Though no available information implicates the White House in any wrongdoing, Republicans sought to spin Obama’s decision to intercede as a sign of either complicity or a cover-up. “The White House decision to invoke executive privilege implies that White House officials were either involved in the ‘Fast and Furious’ operation or the cover-up that followed.  The Administration has always insisted that wasn’t the case. Were they lying, or are they now bending the law to hide the truth?” said Michael Steel, a spokesman for House Speaker John Boehner.

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The looming vote created a spectacle in the Rayburn Building on Wednesday morning, when the two parties spent nearly a full work day accusing each other of moral malpractice. Republicans assailed Holder for allegedly stonewalling a valid investigation into an operation that left a border agent dead. Democrats accused the GOP of political gamesmanship meant to embarrass the White House during the summer doldrums of a presidential election year.

Meanwhile, GOP operatives gleefully excavated a 2007 interview in which Obama bashed his Oval Office predecessor for a lack of transparency. “There’s been a tendency on the part of this Administration to try to hide behind executive privilege every time there’s something a little shaky that’s taking place,” Obama told Larry King. But the charge of hypocrisy – a Romney campaign spokeswoman whacked the President for “just another broken promise” — only makes sense to a degree. This is the first time during his presidency that Obama has invoked executive privilege; he has done so more sparingly than any chief executive in recent history. Bill Clinton asserted executive privilege 14 times, George W. Bush six. Defending the decision, White House communications director Dan Pfeiffer called the probe “a politically motivated, taxpayer-funded election-year fishing expedition.”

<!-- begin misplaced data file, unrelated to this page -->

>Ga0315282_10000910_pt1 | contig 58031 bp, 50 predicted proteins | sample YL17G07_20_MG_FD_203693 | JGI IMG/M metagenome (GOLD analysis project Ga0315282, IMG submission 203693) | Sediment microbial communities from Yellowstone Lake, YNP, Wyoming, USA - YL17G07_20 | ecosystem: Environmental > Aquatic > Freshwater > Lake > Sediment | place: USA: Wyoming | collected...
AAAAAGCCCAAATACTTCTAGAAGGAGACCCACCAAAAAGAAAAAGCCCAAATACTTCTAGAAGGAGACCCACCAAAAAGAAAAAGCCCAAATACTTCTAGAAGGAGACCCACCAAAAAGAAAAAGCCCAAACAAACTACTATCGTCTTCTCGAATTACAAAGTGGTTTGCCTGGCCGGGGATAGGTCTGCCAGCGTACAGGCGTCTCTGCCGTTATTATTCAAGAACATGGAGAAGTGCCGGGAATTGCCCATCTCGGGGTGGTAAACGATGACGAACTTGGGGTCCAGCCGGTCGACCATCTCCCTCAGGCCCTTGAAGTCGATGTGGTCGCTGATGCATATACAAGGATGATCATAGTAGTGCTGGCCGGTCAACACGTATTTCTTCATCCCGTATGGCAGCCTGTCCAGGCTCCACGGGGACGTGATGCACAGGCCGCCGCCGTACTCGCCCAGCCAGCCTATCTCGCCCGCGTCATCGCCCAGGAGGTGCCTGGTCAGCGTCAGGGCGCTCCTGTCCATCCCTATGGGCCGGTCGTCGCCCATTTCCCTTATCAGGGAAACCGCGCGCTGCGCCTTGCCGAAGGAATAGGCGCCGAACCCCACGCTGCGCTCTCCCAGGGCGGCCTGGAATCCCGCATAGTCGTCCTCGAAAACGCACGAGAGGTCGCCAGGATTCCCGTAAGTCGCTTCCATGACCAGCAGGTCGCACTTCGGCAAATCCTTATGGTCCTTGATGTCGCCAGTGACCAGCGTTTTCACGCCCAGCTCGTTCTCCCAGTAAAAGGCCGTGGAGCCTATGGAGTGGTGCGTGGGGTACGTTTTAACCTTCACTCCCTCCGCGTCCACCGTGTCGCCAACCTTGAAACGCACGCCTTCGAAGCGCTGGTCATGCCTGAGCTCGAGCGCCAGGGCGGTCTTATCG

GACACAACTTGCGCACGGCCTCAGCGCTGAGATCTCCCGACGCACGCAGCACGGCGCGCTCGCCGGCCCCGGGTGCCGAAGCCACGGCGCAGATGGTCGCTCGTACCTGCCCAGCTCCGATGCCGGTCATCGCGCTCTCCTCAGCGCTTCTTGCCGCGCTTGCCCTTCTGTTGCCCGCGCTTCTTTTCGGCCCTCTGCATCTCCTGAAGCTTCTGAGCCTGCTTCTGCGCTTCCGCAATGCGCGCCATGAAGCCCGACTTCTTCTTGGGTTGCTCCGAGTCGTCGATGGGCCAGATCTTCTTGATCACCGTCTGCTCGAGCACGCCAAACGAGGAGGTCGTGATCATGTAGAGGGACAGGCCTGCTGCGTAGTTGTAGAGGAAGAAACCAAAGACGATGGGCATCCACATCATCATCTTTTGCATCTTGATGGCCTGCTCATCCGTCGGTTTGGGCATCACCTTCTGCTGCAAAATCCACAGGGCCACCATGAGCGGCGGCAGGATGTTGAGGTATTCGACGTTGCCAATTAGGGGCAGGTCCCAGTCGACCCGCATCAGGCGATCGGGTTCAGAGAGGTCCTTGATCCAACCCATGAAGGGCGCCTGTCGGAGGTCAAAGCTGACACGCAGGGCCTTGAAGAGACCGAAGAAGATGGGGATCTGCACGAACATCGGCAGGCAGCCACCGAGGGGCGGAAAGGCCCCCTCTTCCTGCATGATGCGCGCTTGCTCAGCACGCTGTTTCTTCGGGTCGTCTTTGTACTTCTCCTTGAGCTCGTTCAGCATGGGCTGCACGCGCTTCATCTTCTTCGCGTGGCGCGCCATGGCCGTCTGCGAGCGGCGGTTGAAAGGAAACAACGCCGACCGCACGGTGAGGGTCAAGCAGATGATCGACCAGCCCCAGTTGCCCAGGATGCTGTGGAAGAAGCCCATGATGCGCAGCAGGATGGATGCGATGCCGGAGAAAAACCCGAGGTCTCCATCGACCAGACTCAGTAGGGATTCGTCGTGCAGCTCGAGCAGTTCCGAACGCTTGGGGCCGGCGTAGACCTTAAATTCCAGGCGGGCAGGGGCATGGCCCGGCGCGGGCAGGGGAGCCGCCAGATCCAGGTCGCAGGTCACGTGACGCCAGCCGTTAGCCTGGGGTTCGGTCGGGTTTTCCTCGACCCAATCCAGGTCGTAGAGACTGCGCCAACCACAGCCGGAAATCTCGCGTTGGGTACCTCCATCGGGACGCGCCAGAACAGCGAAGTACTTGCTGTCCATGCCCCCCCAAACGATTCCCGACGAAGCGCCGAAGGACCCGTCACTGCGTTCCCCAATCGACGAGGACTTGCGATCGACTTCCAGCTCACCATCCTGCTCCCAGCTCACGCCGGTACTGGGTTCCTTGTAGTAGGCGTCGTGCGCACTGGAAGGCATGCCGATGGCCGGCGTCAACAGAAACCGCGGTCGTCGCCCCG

Regardless of its merit, the hearing Wednesday was shot through with the sort of partisan squabbling that has marked this dysfunctional Congress. For hours, Republicans fulminated about the Justice Department’s alleged malfeasance and renewed calls for Holder to resign. Democrats volleyed back scathing claims of partisan grandstanding; New York Representative Carolyn Maloney called the probe a “political witch hunt.” Republicans apologized to the families of the victims. Democrats apologized for the political theater. The only agreement the two sides had was that somebody was owed an apology for the government’s behavior.

On that count, at least, they were certainly right.